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Senate changes threaten democracy: Beazley -

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Senate changes threaten democracy: Beazley

Reporter: Michael Brissenden

KERRY O'BRIEN, PRESENTER: Is it reform or the end of democracy as we know it? The Government's
proposed changes to the Senate committee process has been branded evil by the Opposition Leader and
have been widely interpreted as just the latest manifestation of hubris delivered courtesy of the
Government's Senate majority. The Government says its decision to reduce the number of Senate
committees from 16 to 10 and to only allow Government senators to chair them is simply designed to
remove inefficiencies. Not surprisingly, Labor, the independents and the minor parties are all
crying foul and point to this as further proof that the Government is running from scrutiny - and
not just in the Senate. Political editor Michael Brissenden reports.

SENATOR RON BOSWELL, NATIONALS SENATE LEADER: Prime Minister, you just have control of the Senate.

MICHAEL BRISSENDEN, REPORTER: From this moment on, predictions of the collapse of democracy as we
know it have come thick and fast.

HARRY EVANS, CLERK OF THE SENATE: Well, if the Government does control the Senate, I think the
tendency will be to suppress any committee inquiries that are embarrassing or inconvenient to

MICHAEL BRISSENDEN: That was Harry Evans, the Clerk of the Senate, back in October 2004. He doesn't
air his concerns or his criticisms so publicly anymore, but there's little doubt he still holds
them and after yesterday there's plenty of others who've started to react with equal alarm.

PETER ANDREN, INDEPENDENT: If you don't consult, if you tread with contempt, if you ride roughshod
over the processes, I mean the word 'dictatorship' comes to my mind - it certainly does - at least
a dictatorship by the executive of the parliamentary processes.

SENATOR ROBERT RAY, LABOR BACKBENCHER: I mean, I don't believe these committees will be more
effective. I don't believe there will be great savings to be made. I just don't believe that will
happen. But, what we don't want to see is the emasculation of the Senate as an institution.

MICHAEL BRISSENDEN: It's hardly a surprise, really. Despite John Howard's pledge to be modest and
humble with his Senate majority, it was only a matter of time before his Government moved against
the committee process. It's almost a return to the system that was in place under a Labor
government until 1994. The Government will reduce the number of Senate committees from 16 to 10.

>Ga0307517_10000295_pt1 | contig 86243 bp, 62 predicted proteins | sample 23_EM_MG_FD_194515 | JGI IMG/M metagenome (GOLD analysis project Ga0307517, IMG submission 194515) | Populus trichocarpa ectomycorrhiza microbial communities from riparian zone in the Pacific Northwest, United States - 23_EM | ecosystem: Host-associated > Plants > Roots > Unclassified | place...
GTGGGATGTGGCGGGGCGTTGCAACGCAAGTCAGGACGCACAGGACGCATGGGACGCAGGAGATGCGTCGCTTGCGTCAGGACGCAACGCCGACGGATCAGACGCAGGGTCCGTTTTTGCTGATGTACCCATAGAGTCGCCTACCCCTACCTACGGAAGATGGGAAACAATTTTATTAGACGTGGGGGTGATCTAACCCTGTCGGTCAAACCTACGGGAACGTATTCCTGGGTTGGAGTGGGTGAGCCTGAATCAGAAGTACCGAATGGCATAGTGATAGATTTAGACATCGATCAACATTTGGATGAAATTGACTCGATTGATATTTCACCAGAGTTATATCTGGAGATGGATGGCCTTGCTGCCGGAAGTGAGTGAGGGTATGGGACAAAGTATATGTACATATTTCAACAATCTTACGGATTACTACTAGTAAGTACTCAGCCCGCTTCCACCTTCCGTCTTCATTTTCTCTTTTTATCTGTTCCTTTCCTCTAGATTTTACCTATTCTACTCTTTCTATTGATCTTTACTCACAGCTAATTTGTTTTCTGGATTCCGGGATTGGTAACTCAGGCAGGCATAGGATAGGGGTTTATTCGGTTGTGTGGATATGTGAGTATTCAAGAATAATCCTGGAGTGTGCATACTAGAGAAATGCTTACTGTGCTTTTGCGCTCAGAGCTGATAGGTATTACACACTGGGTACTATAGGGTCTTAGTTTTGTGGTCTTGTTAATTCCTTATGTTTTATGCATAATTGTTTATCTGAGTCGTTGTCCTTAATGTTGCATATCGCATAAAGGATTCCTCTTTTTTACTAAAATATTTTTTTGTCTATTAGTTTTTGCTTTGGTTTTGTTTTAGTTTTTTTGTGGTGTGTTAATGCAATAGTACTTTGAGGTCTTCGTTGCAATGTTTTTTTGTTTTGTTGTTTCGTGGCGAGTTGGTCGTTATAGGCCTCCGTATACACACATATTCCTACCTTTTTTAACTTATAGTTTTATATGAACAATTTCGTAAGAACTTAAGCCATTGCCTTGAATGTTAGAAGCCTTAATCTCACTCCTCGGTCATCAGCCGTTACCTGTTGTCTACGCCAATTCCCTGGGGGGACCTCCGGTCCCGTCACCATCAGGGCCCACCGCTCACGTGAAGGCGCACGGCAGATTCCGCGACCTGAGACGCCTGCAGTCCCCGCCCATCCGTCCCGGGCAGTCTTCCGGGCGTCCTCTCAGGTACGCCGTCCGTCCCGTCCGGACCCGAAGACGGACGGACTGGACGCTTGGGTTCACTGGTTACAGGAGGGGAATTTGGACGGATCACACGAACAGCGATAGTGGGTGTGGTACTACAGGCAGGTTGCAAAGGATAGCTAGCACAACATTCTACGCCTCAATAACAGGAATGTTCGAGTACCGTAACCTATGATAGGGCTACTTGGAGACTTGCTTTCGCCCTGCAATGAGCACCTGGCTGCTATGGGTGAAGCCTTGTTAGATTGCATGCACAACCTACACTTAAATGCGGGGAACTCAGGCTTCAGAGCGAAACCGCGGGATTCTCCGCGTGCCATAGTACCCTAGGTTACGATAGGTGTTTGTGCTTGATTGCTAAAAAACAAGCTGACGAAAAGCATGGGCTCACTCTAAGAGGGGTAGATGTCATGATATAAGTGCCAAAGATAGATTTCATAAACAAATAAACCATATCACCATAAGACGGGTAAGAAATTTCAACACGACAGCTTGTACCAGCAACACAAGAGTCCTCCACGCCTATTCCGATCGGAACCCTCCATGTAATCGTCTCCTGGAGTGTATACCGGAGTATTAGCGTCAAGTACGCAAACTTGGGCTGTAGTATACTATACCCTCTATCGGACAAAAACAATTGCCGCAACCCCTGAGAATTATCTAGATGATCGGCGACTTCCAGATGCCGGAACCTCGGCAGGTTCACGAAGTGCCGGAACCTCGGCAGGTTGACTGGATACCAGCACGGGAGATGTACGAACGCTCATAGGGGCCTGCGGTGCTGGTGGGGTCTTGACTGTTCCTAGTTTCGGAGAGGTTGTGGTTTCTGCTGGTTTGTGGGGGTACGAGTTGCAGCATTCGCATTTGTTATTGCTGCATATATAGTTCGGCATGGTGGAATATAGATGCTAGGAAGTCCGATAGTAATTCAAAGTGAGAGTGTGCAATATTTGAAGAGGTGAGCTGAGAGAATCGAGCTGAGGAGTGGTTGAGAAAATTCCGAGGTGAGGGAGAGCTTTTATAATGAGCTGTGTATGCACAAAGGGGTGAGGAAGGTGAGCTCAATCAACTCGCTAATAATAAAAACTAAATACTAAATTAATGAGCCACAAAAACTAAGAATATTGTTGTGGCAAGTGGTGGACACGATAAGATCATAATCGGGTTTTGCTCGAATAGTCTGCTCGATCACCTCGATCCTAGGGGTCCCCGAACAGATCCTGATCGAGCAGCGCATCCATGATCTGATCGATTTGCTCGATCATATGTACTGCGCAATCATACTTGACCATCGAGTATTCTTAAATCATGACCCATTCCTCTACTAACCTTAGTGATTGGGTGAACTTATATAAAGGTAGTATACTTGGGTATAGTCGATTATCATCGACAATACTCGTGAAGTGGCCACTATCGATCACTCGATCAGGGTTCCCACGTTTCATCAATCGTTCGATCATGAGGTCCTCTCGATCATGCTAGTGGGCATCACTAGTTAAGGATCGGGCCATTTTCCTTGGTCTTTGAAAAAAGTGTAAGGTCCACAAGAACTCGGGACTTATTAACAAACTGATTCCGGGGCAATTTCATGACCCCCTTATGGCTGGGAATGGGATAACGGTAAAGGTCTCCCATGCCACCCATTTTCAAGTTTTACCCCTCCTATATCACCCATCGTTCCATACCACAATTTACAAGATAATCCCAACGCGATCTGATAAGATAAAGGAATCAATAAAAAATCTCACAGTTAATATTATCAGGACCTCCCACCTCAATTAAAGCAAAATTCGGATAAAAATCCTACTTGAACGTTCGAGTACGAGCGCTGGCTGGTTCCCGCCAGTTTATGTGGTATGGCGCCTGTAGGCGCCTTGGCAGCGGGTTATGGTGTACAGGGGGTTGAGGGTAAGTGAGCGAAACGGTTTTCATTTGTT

Before '94, there were eight and all of the committees will now be chaired by Government senators.
Critics say it's an attack on democracy. The government calls it reform.

SENATOR NICK MINCHIN, GOVERNMENT SENATE LEADER: We think the Senate committee system is not really
working well at the moment. We have eight subject areas with two committees each, which creates
enormous overlap in inefficiency and we are stretching senators too thinly and having committees
meeting with only two or three people present. This is something of an experiment initiated in 1994
in special circumstances that isn't functioning properly now that the Coalition does have a
majority in the Senate.

MICHAEL BRISSENDEN: That may be the case, but there's no denying the Senate committee process in
its post-1994 form has been an uncomfortable one for this Government, from children overboard to
military justice and rregional rorts to name just a few.

SENATOR KERRY O'BRIEN, COMMITTEE CHAIRMAN: That's $5 million to fund a steam train that doesn't go,
a creek that breached itself, a milk company that folded before the ink on the funding announcement
was dry, an ethanol company worth a dollar that's yet to produce a drop of fuel and a hotel funded
to run wacky Wednesdays and stump bikini babes while other communities on the Atherton Tablelands
cry out for drink of water. So, is it any wonder that we've been inquiring into this program? This
is a scandal.

MICHAEL BRISSENDEN: Who could forget Angus Houston, then Air Force chief, explaining to the
committee inquiring into the children overboard affair of the moment he told the then defence
minister Peter Reith during the 2001 election campaign that the children hadn't in fact been thrown
off the ship.

AIR MARSHAL ANGUS HOUSTON, AIR FORCE CHIEF: Fundamentally, there was nothing to suggest that women